A few years ago the GHG Protocol released a survey to scope out the need for a new standard to help companies quantify and report the avoided emissions of goods and services that contribute to a low-carbon economy (e.g. low-temperature detergents, fuel-saving tires, teleconferencing equipment and services, energy-efficient ball-bearings, etc.).
These emissions occur outside of a product’s/service’s life cycle, or value chain, and result from the use that product/service. Avoided emissions include and are sometimes referred to as climate positive emissions, carbon handprint, low carbon products, net-positive accounting and Scope 4. We have covered carbon avoidance in our carbon offsetting webpage, so here we focus on the two main types of “avoided” emissions:
- A product that replaces a more emission-intensive product (e.g. a company providing tele-conferencing services that replaces traditional travel to in-person meetings, resulting in lower GHG emissions);
- A product that enables emissions reductions elsewhere (e.g. a chemical manufacturer that creates a new product which requires lower temperatures for a chemical reaction, allowing their customers to generate less emissions in their own processes as a result of a lower energy consumption).
As Scope 4 emissions are separate from Scopes 1, 2 and 3, they cannot be used to offset or reduce the other Scopes. Hence companies tend to use avoided emissions to reflect impacts that would not be picked up in a traditional GHG inventory. However there are pros and cons in reporting Scope 4 emissions. Surely they can allow a company to disclose positive stories about their environmental impact, which can help strengthen a company’s reputation (to consumers, suppliers, employees, stakeholders, etc.), can provide a competitive advantage in tough sustainability markets and can guide companies in making decisions. But a company that chooses to talk about avoided emissions may discover that their decision actually led to more overall emissions (either within their own supply chain or elsewhere) and this is not something companies typically want to highlight. Moreover, as there is no generally accepted framework for estimating and reporting out on avoided emissions, and since the analysis includes hypothetical scenarios, there is a high degree of uncertainty in the calculation. Combine this with the fact that companies tend to focus mainly (only?) on their positive impacts and it’s not hard to see why accusations of greenwashing are common with avoided emission claims.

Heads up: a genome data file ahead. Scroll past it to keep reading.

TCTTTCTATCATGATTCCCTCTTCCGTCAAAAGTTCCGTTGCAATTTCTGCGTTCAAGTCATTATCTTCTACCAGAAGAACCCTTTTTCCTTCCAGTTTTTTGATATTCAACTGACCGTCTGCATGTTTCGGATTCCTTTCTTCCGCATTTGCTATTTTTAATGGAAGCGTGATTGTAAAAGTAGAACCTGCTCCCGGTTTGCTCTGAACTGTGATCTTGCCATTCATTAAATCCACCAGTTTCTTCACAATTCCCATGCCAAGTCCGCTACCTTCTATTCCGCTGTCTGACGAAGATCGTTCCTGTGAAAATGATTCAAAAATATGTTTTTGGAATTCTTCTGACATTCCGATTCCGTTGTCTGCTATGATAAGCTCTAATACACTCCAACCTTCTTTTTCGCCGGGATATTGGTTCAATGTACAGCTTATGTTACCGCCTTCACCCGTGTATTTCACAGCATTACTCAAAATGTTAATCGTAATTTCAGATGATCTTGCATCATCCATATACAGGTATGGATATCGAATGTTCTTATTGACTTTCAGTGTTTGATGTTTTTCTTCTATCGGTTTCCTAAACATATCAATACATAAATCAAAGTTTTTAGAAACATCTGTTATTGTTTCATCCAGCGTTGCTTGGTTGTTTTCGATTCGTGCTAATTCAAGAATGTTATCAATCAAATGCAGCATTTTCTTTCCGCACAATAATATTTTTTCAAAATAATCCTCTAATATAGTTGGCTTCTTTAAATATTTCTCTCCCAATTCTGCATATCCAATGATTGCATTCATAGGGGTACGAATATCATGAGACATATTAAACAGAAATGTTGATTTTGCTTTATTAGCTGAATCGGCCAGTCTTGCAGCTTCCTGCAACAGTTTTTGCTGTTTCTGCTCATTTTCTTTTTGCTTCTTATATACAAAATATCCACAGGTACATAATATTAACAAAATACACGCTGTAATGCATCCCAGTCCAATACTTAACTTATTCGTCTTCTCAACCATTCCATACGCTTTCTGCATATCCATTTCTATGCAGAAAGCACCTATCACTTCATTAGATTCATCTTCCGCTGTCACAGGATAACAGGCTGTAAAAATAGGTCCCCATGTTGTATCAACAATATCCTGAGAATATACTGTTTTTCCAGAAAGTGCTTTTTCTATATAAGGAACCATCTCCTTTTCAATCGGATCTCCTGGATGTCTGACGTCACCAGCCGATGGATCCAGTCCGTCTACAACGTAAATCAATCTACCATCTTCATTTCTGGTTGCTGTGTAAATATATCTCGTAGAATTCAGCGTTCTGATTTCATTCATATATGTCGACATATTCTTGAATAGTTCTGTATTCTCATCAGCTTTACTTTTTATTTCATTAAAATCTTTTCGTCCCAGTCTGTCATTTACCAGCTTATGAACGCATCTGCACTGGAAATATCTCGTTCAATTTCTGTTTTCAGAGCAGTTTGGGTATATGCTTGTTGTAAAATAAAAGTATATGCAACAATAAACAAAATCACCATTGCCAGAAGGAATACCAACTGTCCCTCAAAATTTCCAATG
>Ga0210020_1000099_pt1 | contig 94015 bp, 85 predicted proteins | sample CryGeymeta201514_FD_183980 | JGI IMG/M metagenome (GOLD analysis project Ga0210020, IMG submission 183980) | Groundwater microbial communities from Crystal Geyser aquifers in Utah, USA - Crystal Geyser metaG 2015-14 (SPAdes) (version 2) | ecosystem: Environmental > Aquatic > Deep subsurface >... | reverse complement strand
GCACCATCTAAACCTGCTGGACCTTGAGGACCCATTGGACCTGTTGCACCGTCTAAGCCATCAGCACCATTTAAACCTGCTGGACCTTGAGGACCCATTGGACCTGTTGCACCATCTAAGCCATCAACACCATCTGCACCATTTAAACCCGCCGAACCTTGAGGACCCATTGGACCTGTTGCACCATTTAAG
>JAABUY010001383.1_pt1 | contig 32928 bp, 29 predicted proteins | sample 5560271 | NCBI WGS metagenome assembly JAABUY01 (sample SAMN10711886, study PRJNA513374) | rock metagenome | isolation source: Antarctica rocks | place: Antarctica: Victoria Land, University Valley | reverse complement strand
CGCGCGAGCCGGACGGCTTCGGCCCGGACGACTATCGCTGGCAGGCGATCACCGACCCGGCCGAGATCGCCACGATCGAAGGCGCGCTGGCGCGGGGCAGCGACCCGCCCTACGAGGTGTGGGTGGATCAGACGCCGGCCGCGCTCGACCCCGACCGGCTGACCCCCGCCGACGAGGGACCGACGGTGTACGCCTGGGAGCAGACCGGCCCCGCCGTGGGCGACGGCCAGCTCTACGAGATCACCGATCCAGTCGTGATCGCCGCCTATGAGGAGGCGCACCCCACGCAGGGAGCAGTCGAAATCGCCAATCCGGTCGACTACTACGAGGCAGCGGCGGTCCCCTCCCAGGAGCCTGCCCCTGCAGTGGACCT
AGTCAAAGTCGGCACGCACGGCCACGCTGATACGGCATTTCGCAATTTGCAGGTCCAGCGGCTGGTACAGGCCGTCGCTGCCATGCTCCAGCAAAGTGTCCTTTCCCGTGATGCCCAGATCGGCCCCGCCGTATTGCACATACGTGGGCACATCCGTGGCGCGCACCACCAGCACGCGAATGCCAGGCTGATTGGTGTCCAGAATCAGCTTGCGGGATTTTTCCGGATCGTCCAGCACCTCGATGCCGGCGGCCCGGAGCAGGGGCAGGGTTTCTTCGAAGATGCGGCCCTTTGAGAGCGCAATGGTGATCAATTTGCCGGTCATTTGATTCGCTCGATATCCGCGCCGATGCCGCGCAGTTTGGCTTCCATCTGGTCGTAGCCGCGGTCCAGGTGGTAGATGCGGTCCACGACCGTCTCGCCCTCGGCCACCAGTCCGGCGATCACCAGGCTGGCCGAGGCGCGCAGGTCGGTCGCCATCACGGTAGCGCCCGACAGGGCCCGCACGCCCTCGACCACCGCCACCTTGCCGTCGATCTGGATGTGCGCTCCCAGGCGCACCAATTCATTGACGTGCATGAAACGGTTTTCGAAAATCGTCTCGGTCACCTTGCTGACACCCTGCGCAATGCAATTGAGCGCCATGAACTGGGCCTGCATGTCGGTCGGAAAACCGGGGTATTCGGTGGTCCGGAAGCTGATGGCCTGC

Sometimes just changing the timeframe of the Scope 4 emissions calculation can produce a completely different impact and affect the business decision making process: what about a company that temporarily increases GHG emissions in R&D to develop high-efficiency products and may be penalised by disclosing a worse carbon footprint in the short term, even though the (potential) emissions avoided in the long term (should the new technology be effective) could be greater than those generated during the development phase? Would the Board be less inclined to push for innovation with mounting pressure from impatient stakeholders keen to invest in green companies?